Former Vice President Al Gore presents an eye-opening and
compelling view of the future of our planet and our civilisation.
This is a wake-up call that cuts through myths and misconceptions
to deliver the message that global warming is a real and present
danger. This DVD brings home Gore's persuasive argument that
we must act now to save the earth. Each and every one of us
can make changes in the way in which we live our lives and
become part of the solution...
Inconvenient Truth is
a documentary based on former Vice President Al Gore's slide
show presentation about the effects of global warming on our
planet. However, unlike most documentaries, this is a pretty
one sided view with no attempt to show any view other than
the fact that we are causing a catastrophic change to the
climate of our planet's environment.
I know that scientists the world over have differing views
on this, and that the majority are in agreement that things
are bad. But I am always rather sceptical of experts claims.
Why? Well, reports and statistics can always be bent to fit
an individuals arguments. Remember the Millennium Bug? Remember
the way that the establishment paraded expert after expert
to tell us that on New Year's Day in the year 2000 computers
would grind to a halt and the world would stop turning etc.?
something like this should have been simple to prove - it
was a "scientific fact" we were told would definitely
happen. Unless industry and individuals paid a fortune (and
some did) to have computer systems upgraded then their businesses
would be unworkable over night. And what happened? Nothing.
On reflection the whole thing looks like a huge con cooked
up by IT experts to make more money - they even got the UK
government to produce fact sheets and guides on how to help
overcome the problem. And all for nothing.
Inconvenient Truth examines another theoretical horror
- that unless we change the way we live, our planet will become
unliveable for the human race. While this is an interesting
and thought proving movie, I had a few issues with it.
to give you a bit of background of where I am coming from
I think it's important to give you a brief explanation of
my professional career. I've been a journalist for industry
trade publications for years, and for a number of years I
was the features editor of Electronics Times. Whilst
there one of my main areas of expertise was the impending
Waste Electrical and Electronic Equipment (WEEE) Directive.
As a consequence of this I travelled all over Europe attending
numerous conferences on what the directive would mean for
businesses; how companies could prepare for the directive;
and what the environmental benefits were of implementing the
directive. Because of this, I think it's fair to say that
I know the difference between a good and a poor presentation.
problem with Gore's show is that he quotes scientific papers
and research without actually stating who did the work, for
what purpose and what their final conclusion was.
Gore constantly refers to his "facts" as "scientists
believe" or "the experts predict". This means
nothing unless you explain who these scientists are and what
the report was for. Slide after slide is presented with hardly
any of them stating the source of the data. Now, far from
it from me to suggest that Gore simply made all these facts
up, but I think that some sort of context would have been
problem is further compounded when you listen to one of the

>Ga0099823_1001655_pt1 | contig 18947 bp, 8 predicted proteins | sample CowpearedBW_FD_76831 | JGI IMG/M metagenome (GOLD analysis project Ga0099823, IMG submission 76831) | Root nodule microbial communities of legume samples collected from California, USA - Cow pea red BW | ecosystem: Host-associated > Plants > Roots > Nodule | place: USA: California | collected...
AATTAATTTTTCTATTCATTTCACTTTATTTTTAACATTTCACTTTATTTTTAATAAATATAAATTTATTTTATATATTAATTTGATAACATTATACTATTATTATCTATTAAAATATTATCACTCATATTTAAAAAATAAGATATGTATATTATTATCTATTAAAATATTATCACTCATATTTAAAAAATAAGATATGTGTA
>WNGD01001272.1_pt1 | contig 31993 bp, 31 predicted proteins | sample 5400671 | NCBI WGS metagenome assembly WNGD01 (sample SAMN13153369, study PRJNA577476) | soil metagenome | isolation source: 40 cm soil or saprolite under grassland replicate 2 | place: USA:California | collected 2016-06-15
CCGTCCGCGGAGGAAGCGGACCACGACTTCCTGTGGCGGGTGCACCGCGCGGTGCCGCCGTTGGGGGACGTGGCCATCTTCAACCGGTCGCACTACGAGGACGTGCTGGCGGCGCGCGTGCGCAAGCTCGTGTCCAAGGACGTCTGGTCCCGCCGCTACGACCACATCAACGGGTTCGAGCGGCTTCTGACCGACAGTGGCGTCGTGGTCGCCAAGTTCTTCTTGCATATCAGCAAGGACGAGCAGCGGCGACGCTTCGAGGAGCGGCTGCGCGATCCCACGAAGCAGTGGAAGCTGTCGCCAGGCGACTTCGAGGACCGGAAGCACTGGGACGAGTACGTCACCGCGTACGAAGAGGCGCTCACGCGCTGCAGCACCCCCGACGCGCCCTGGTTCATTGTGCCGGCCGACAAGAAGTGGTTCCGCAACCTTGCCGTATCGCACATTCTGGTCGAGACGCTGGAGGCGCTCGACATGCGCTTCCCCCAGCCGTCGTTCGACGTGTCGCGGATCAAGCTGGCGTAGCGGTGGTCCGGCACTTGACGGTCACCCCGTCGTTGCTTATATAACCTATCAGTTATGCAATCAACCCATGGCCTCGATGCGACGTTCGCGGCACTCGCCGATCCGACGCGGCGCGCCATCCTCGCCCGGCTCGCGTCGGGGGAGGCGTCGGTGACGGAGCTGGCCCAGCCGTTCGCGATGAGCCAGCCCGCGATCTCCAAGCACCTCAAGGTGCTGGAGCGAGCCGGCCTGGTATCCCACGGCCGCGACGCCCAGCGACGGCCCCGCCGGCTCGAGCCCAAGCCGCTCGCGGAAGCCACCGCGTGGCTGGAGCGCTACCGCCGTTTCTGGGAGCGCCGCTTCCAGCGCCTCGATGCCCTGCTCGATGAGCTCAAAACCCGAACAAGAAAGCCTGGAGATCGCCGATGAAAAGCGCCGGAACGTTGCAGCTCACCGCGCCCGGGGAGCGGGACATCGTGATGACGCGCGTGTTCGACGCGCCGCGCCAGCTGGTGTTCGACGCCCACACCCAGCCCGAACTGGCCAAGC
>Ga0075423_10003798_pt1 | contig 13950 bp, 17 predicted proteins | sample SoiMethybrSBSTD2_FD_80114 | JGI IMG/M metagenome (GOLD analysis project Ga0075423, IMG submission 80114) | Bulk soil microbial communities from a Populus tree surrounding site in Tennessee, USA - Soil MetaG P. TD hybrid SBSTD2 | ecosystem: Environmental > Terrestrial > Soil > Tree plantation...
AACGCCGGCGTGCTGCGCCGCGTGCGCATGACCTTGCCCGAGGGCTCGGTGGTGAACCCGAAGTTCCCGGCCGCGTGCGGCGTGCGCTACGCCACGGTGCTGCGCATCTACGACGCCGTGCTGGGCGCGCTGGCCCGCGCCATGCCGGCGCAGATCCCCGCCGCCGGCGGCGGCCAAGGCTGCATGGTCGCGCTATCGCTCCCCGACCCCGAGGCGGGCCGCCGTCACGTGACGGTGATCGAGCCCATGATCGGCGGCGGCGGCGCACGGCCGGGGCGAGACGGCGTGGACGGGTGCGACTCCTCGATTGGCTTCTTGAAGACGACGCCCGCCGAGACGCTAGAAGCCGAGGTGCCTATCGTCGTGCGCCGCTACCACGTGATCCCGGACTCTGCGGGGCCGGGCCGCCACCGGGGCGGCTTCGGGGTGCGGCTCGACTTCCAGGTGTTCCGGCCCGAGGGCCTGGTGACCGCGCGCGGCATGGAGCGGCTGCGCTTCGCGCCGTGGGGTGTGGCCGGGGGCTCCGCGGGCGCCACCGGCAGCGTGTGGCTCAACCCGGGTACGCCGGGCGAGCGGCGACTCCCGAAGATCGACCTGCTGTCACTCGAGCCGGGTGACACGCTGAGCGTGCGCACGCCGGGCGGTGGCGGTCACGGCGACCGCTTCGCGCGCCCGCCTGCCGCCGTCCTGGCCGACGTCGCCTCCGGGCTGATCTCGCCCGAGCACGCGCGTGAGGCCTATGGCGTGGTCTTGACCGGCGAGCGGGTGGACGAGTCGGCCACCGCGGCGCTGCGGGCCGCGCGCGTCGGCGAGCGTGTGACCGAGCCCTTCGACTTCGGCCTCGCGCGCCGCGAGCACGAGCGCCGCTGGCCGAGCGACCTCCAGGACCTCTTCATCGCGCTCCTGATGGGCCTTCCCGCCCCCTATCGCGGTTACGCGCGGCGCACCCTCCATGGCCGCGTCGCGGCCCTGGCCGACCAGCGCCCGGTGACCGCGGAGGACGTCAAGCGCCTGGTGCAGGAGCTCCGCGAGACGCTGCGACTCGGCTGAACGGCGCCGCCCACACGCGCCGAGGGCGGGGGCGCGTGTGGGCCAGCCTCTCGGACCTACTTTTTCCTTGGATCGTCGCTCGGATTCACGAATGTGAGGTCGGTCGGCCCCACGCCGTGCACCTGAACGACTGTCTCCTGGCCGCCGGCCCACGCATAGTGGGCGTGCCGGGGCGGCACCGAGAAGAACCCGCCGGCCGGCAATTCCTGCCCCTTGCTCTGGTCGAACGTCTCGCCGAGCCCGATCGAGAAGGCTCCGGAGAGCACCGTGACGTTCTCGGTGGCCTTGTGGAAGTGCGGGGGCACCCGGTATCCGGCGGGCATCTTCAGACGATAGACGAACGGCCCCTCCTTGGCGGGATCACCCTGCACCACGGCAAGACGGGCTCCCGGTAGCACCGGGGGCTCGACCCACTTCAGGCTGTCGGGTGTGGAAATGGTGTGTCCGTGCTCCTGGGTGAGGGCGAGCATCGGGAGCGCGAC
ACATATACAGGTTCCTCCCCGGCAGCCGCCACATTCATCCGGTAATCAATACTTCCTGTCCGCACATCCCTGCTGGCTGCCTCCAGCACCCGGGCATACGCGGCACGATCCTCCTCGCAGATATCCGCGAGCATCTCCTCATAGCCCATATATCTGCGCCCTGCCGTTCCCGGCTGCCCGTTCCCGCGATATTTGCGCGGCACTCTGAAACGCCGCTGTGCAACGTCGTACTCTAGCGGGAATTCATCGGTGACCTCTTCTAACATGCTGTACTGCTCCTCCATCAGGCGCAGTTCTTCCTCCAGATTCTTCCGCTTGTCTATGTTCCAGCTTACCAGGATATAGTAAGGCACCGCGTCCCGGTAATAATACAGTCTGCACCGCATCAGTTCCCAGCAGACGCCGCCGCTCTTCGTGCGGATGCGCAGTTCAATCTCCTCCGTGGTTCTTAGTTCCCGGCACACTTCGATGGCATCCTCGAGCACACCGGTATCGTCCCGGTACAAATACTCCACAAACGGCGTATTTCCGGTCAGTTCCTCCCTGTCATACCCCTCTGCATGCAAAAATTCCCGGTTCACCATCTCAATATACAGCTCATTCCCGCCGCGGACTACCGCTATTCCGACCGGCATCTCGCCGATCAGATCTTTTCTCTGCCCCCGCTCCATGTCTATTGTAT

audio commentaries. The movie's director, Davis Guggenheim,
states that Gore found all the information for his presentation
on the Internet. Everyone knows that the Internet is rife
with incorrect information and this makes it even more important
that Gore lists his sources.
the end of the DVD lists loads of scientific organisations
it's not really clear how they contributed. Guggenheim states
that Gore's original slide show presentation wasn't usable
as all of his images where too poor quality to be used on
the big screen. Therefore they tracked down new images for
the DVD. So when they thank a source it could just be for
providing a picture of an ice cap, not for the research.
am assuming that Gore makes most of his money these days from
touring the world and giving his lecture to packed out theatres.
And possibly the main reason that a lot of people go to listen
to him is because of his infamousy - everyone knows that he
cruelly missed being elected president of the United States
of America because of some very dubious accounting in Florida
(a debate I won't even go into here, but I think everyone
has their own views on that). Would he play to packed out
theatres if he was just an unknown scientist? I doubt it.
This is also mentioned on Guggenheim's commentary when he
talks about his initial reluctance to direct this movie. He
states that he thought that the idea of the presentation was
compelling in person "when you have a former Vice President
and historical icon" but is not a good idea for a film.
include an audio commentary with the director; an audio commentary
with the producers; an update interview with Al Gore (32 mins);
The Making of An Inconvenient Truth featurette (11
mins); and a music video of the theme song I Need to Wake
Up by Melissa Etheridge.
the end of the day, this movie does make us think seriously
about the potential damage we are doing to our environment,
but whether or not this film will make many people change
their habits is debatable - we are a lazy species. Gore himself
is constantly shown flying all over the world with his lecture
which surely goes against his policy of polluting the environment.
A bit churlish on my part to bring this up, I know, but it
is, sad to say, an inconvenient truth.